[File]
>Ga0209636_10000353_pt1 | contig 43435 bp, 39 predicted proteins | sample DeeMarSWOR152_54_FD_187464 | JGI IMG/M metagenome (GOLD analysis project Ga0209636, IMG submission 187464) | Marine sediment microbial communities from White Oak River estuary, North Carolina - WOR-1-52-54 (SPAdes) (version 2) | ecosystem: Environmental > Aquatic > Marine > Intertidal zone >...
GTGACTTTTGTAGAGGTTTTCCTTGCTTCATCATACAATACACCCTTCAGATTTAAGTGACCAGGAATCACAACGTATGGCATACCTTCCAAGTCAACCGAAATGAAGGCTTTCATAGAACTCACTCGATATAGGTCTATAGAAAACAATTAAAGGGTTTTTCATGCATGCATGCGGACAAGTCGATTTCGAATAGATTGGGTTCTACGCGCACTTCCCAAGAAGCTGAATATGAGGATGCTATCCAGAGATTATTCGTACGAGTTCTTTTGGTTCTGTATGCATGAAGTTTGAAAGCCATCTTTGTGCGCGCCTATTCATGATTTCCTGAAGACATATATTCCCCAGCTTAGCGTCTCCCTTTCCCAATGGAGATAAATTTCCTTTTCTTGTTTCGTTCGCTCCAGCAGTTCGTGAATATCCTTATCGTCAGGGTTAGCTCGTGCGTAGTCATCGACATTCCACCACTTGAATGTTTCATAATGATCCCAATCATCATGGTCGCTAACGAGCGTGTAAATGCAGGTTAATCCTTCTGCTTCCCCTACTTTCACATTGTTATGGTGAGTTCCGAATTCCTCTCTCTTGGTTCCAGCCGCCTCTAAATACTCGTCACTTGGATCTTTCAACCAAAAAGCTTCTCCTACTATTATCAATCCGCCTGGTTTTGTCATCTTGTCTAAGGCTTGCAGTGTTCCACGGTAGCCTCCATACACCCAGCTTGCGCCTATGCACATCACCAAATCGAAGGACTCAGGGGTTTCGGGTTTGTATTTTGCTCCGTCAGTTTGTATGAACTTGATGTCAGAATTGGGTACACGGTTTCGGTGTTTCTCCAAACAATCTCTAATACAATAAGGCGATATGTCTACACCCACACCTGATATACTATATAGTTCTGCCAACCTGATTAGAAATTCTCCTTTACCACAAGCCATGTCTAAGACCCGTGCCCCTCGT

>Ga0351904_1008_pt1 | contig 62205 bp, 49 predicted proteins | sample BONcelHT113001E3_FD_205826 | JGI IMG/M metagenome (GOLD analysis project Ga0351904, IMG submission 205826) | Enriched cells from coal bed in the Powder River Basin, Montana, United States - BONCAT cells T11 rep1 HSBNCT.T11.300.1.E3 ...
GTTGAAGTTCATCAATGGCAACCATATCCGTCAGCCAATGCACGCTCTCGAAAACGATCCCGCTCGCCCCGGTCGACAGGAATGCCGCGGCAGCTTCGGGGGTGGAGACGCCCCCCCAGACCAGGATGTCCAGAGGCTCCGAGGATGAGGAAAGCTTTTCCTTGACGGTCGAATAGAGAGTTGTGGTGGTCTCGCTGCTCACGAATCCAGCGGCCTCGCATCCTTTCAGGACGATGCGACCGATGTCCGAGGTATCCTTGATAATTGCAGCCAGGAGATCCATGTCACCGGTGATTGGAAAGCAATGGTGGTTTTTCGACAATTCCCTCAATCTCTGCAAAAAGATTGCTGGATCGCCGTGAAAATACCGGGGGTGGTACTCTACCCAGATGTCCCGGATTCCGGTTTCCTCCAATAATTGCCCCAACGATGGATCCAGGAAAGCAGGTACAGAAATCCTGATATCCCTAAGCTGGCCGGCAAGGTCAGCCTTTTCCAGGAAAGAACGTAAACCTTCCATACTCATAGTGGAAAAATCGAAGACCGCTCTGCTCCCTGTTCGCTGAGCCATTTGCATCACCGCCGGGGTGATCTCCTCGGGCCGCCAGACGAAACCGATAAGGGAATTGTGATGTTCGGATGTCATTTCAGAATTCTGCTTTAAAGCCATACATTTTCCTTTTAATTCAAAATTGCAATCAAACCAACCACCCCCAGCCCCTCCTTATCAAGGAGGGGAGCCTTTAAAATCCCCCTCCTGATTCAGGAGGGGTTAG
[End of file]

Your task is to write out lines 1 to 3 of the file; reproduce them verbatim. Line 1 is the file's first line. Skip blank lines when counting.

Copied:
>Ga0209636_10000353_pt1 | contig 43435 bp, 39 predicted proteins | sample DeeMarSWOR152_54_FD_187464 | JGI IMG/M metagenome (GOLD analysis project Ga0209636, IMG submission 187464) | Marine sediment microbial communities from White Oak River estuary, North Carolina - WOR-1-52-54 (SPAdes) (version 2) | ecosystem: Environmental > Aquatic > Marine > Intertidal zone >...
GTGACTTTTGTAGAGGTTTTCCTTGCTTCATCATACAATACACCCTTCAGATTTAAGTGACCAGGAATCACAACGTATGGCATACCTTCCAAGTCAACCGAAATGAAGGCTTTCATAGAACTCACTCGATATAGGTCTATAGAAAACAATTAAAGGGTTTTTCATGCATGCATGCGGACAAGTCGATTTCGAATAGATTGGGTTCTACGCGCACTTCCCAAGAAGCTGAATATGAGGATGCTATCCAGAGATTATTCGTACGAGTTCTTTTGGTTCTGTATGCATGAAGTTTGAAAGCCATCTTTGTGCGCGCCTATTCATGATTTCCTGAAGACATATATTCCCCAGCTTAGCGTCTCCCTTTCCCAATGGAGATAAATTTCCTTTTCTTGTTTCGTTCGCTCCAGCAGTTCGTGAATATCCTTATCGTCAGGGTTAGCTCGTGCGTAGTCATCGACATTCCACCACTTGAATGTTTCATAATGATCCCAATCATCATGGTCGCTAACGAGCGTGTAAATGCAGGTTAATCCTTCTGCTTCCCCTACTTTCACATTGTTATGGTGAGTTCCGAATTCCTCTCTCTTGGTTCCAGCCGCCTCTAAATACTCGTCACTTGGATCTTTCAACCAAAAAGCTTCTCCTACTATTATCAATCCGCCTGGTTTTGTCATCTTGTCTAAGGCTTGCAGTGTTCCACGGTAGCCTCCATACACCCAGCTTGCGCCTATGCACATCACCAAATCGAAGGACTCAGGGGTTTCGGGTTTGTATTTTGCTCCGTCAGTTTGTATGAACTTGATGTCAGAATTGGGTACACGGTTTCGGTGTTTCTCCAAACAATCTCTAATACAATAAGGCGATATGTCTACACCCACACCTGATATACTATATAGTTCTGCCAACCTGATTAGAAATTCTCCTTTACCACAAGCCATGTCTAAGACCCGTGCCCCTCGT

>Ga0351904_1008_pt1 | contig 62205 bp, 49 predicted proteins | sample BONcelHT113001E3_FD_205826 | JGI IMG/M metagenome (GOLD analysis project Ga0351904, IMG submission 205826) | Enriched cells from coal bed in the Powder River Basin, Montana, United States - BONCAT cells T11 rep1 HSBNCT.T11.300.1.E3 ...